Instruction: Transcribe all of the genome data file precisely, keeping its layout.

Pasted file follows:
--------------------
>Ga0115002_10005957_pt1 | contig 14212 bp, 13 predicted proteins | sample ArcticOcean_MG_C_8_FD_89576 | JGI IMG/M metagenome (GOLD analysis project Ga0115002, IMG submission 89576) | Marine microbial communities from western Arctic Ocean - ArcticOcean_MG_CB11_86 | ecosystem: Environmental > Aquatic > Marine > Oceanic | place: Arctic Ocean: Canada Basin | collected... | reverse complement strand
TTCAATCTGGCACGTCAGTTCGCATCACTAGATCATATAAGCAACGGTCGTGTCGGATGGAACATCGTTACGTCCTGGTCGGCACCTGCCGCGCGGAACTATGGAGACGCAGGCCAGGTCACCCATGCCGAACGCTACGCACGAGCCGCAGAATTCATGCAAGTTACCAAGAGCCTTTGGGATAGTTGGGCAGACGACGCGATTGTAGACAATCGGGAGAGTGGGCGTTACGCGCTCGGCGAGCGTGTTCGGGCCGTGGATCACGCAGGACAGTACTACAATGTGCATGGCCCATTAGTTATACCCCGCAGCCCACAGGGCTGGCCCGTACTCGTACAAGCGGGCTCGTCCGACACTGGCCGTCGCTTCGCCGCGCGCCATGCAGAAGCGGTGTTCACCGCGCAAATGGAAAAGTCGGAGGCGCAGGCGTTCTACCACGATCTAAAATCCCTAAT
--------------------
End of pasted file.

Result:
>Ga0115002_10005957_pt1 | contig 14212 bp, 13 predicted proteins | sample ArcticOcean_MG_C_8_FD_89576 | JGI IMG/M metagenome (GOLD analysis project Ga0115002, IMG submission 89576) | Marine microbial communities from western Arctic Ocean - ArcticOcean_MG_CB11_86 | ecosystem: Environmental > Aquatic > Marine > Oceanic | place: Arctic Ocean: Canada Basin | collected... | reverse complement strand
TTCAATCTGGCACGTCAGTTCGCATCACTAGATCATATAAGCAACGGTCGTGTCGGATGGAACATCGTTACGTCCTGGTCGGCACCTGCCGCGCGGAACTATGGAGACGCAGGCCAGGTCACCCATGCCGAACGCTACGCACGAGCCGCAGAATTCATGCAAGTTACCAAGAGCCTTTGGGATAGTTGGGCAGACGACGCGATTGTAGACAATCGGGAGAGTGGGCGTTACGCGCTCGGCGAGCGTGTTCGGGCCGTGGATCACGCAGGACAGTACTACAATGTGCATGGCCCATTAGTTATACCCCGCAGCCCACAGGGCTGGCCCGTACTCGTACAAGCGGGCTCGTCCGACACTGGCCGTCGCTTCGCCGCGCGCCATGCAGAAGCGGTGTTCACCGCGCAAATGGAAAAGTCGGAGGCGCAGGCGTTCTACCACGATCTAAAATCCCTAAT